Job interviews: 7 tips for better recruiting

Studies have looked at the ability of job interviews to predict performance. A major finding emerges: structured interviews are more predictive than unstructured interviews (Schmidt and Hunter, 1998). An unstructured interview is sort of like a conversation between two people with questions being asked at random. These questions vary depending on the candidate assessed, and the evaluation of answers is based on an overall assessment of the candidate. This type of interview does little to predict performance and is vulnerable to evaluator bias. This is why it is strongly recommended to structure the interview. But what do we mean by a structured interview?

Job interviews can be structured in two ways: by structuring the questions (tips 1 to 3) and by structuring the answers (tips 4 to 7).

Ensure that questions measure decisive aspects of the job

To accomplish this, a needs analysis is essential. You should structure the competencies assessed by the interview and check that each critical competency is measured by a question.

It is important to be able to compare candidates to each other

You need to structure questions asked of every candidate and ensure that critical competencies are the same for all candidates. It is impossible for any one person to achieve this level of uniformity, even less so a panel of evaluators. Candidates have to be exposed to a single structure without differences between evaluators influencing the process.

Ensure that job interviews are the same length for all candidates

Candidates need to have the same opportunity to showcase their competencies. With in-person interviews, sometimes evaluators are less skilled at time management. If they do not respect the time allowed for interviews, this hampers the uniformity of the process. Ensuring that all candidates have the same amount of time to answer questions is an undeniable advantage of online interviews. Candidates get the same opportunity to demonstrate their competencies, without differences between evaluators colouring the process.

It is important that each evaluator assess the answers for each candidate in the same way

One way to be sure of this is to develop a behavioural anchor grid. For example, to assess an answer to a question about persuasion, you need to determine which behaviours represent a low, medium and high level for this competency. This allows you to determine the strength of the parts of the candidate’s answer.

Memory is not infallible

During a typical one-hour interview, it is impossible to remember everything that was said. This is why it is essential to take notes. It is strongly recommended to note what was said verbatim and to wait to assess answers until after the interview to avoid bias and missing important information. One of the advantages of online interviews is that you can assess the candidate’s answers to one question at a time rather than assessing all competencies after a one-hour interview. This makes it possible to keep all the important information in mind and minimize oversights. Your assessment of each competency is therefore more accurate.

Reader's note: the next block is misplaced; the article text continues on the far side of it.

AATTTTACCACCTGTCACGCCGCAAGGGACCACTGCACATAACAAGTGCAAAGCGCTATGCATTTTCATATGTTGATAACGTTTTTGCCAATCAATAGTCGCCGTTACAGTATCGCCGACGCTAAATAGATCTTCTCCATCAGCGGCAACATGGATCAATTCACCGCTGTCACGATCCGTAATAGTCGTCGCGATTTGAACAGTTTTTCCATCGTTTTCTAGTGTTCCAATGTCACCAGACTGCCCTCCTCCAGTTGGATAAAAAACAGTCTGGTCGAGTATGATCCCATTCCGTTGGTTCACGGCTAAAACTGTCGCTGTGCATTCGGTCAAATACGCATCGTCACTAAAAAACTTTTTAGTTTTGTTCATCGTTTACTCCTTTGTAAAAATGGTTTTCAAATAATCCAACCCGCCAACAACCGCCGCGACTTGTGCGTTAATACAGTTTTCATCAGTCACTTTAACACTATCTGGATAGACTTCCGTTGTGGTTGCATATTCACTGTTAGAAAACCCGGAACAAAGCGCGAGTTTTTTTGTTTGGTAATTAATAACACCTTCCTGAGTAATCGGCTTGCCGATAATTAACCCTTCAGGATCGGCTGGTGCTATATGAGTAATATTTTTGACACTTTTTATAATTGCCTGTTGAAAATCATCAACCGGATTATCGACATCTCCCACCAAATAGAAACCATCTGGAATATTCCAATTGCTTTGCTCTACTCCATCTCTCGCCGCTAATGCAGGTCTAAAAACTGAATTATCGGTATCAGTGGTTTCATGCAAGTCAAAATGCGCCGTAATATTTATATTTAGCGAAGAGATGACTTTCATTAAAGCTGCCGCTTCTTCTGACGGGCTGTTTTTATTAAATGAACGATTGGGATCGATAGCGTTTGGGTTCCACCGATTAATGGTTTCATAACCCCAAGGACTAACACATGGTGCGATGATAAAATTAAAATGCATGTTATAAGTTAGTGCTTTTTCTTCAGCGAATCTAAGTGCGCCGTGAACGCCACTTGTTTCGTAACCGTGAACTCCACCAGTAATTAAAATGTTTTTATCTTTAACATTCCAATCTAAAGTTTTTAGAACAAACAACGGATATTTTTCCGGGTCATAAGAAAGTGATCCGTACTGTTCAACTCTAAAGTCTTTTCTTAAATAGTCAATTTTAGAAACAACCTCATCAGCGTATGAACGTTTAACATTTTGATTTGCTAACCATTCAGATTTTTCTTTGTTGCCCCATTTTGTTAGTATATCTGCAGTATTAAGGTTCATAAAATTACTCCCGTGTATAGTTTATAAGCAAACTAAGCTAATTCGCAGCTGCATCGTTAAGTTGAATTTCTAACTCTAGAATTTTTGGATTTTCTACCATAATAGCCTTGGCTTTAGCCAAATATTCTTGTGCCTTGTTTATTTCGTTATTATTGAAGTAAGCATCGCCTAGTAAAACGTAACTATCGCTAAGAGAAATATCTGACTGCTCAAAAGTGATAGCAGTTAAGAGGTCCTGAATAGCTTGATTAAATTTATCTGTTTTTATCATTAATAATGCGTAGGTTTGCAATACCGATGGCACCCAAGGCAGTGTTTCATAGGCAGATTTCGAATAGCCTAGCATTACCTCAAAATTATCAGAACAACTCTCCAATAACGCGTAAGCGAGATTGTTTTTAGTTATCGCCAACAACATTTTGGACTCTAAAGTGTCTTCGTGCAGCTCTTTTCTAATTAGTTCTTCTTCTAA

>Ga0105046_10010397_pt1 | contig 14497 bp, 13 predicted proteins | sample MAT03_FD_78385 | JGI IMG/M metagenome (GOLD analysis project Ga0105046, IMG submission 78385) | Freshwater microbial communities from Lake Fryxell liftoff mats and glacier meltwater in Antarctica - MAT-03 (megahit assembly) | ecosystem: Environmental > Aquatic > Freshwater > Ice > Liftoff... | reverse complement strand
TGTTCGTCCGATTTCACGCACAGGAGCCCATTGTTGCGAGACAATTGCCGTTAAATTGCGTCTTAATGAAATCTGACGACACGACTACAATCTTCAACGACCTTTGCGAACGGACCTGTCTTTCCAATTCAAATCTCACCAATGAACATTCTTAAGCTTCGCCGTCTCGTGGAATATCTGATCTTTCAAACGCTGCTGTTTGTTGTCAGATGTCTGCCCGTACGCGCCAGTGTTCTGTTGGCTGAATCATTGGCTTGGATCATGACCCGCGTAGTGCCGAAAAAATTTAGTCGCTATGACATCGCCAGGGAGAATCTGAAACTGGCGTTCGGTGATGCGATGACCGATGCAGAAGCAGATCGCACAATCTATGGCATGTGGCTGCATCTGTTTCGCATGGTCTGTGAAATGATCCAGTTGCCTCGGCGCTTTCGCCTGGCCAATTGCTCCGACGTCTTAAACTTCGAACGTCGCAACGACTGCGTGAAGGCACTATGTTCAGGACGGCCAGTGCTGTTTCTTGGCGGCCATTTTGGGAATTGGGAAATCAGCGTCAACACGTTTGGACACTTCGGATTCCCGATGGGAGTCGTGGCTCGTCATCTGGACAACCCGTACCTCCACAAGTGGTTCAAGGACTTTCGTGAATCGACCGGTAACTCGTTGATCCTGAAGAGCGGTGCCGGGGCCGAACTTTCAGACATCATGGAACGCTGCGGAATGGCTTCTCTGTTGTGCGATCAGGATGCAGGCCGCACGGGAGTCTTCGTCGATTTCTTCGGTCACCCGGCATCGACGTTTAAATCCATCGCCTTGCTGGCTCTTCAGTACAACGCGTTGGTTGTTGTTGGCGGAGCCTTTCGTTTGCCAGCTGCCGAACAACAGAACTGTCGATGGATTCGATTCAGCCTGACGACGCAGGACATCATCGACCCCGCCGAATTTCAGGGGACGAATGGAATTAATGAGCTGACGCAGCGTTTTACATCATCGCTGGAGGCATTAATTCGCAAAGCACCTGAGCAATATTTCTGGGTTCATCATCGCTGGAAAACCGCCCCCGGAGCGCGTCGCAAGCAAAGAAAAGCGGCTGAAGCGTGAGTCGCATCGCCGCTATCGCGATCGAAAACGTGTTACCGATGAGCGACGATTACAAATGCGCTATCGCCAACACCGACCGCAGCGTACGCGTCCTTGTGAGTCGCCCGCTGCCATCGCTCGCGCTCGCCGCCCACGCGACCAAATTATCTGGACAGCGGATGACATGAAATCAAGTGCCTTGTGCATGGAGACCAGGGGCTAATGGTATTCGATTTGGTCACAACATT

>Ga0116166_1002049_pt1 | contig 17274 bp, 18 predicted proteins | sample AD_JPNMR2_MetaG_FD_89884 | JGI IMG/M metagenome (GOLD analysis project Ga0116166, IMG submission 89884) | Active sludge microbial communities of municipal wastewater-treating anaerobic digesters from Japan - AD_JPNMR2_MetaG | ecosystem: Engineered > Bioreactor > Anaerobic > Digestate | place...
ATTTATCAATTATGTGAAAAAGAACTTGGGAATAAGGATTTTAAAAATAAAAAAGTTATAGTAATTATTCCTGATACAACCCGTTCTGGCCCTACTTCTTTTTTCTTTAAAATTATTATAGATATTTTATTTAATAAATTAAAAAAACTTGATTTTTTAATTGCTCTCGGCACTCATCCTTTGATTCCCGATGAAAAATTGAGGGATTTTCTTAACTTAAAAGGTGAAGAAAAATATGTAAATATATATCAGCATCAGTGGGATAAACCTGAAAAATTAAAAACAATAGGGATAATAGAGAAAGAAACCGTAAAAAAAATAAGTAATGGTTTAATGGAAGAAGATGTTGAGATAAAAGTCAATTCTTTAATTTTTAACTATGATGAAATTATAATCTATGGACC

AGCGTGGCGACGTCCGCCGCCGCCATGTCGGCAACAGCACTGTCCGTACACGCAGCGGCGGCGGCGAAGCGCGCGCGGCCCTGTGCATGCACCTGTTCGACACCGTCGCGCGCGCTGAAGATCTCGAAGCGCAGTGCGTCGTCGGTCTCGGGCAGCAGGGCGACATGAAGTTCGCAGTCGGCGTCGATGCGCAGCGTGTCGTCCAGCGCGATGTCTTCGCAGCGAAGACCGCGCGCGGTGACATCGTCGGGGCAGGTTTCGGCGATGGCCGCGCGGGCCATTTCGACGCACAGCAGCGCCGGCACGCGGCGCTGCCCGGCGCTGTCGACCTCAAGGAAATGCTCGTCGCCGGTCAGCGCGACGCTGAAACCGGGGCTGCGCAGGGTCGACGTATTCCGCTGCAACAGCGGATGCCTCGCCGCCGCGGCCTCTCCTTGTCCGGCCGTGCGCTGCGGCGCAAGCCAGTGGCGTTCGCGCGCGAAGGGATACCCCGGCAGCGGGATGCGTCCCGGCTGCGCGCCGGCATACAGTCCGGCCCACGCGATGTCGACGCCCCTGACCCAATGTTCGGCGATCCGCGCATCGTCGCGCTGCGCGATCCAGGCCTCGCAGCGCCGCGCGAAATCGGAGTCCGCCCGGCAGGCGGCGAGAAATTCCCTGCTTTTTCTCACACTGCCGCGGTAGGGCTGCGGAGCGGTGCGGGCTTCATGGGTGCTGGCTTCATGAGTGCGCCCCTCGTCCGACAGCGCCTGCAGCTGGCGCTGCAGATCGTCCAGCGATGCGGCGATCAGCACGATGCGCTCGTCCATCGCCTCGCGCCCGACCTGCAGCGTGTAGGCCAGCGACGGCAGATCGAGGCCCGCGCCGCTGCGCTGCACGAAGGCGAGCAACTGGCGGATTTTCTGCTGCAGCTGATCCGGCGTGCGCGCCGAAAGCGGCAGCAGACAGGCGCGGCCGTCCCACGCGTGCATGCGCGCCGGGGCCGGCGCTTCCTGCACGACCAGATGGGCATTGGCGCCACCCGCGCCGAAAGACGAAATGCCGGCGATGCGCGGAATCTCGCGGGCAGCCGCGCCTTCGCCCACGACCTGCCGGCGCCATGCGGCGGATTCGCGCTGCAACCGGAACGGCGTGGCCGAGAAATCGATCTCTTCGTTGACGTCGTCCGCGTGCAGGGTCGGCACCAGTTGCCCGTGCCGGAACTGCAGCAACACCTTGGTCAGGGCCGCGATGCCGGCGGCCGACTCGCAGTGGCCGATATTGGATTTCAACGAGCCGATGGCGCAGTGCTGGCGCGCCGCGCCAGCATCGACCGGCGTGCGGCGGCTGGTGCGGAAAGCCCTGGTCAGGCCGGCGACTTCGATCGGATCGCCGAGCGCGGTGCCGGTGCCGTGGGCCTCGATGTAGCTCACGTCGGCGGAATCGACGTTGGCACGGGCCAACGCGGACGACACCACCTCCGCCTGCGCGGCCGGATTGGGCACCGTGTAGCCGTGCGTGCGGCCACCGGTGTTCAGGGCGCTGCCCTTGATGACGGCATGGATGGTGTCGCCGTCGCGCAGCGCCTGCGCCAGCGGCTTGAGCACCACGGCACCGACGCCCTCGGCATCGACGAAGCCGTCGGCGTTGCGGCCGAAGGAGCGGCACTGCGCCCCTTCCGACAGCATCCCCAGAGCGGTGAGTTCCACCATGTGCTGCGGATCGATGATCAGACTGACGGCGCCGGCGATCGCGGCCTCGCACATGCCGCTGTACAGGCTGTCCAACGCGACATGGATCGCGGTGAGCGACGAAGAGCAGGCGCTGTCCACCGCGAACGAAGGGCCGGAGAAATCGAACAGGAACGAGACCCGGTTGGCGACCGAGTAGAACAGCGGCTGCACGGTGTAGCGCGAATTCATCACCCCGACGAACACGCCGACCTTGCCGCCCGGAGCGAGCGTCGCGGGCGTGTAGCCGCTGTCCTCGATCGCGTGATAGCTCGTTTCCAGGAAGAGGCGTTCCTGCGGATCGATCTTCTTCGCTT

It is a good idea to have more than one evaluator, which will reduce bias.

If a number of evaluators take part in the interview, it is a good idea to let the candidate know what each person’s role is. For example, the two evaluators can take turns asking questions, they can each handle a particular section, or one evaluator can ask all the questions. It is also strongly recommended that the same evaluators see all candidates for a given position to ensure answers are assessed consistently. Online interviews offer an advantage, because they allow evaluators to look at candidates’ answers when it suits them, and they reduce confusion in each person’s roles.

If there are a number of evaluators, it is strongly recommended not to discuss competencies during the assessment to limit possible contamination. To do a fair assessment of the candidate, it is better to evaluate each competency and to discuss the results only once every evaluator has completed the analysis. Online interviews also allow evaluators to watch the interviews separately, when it is convenient for them, and to discuss only once everyone has had a chance to evaluate the candidate.

Structuring job interviews allows you to ensure that all candidates are evaluated in the same way, that they provide information to cover all important aspects of the job and that their answers are evaluated using a shared standard to avoid differences between evaluators. In other words, they provide recruiters with rich, useful information. From the candidate’s perspective, this type of process is fair and equitable.

More tips here : 4 Things to Evaluate to Get Ready to Hire

About Isabelle Tremblay, Product Director & Organizational Psychology Consultant
As Product Manager at D-TECK, Ms. Tremblay is responsible for the strategic vision for products, research and development and managing the product portfolio. A founding member of D-Teck, her mission is to create talent assessment solutions that simplify, accelerate and improve decision making based on a scientific, rigorous approach. Her approach combines the power of algorithms with organizational psychology.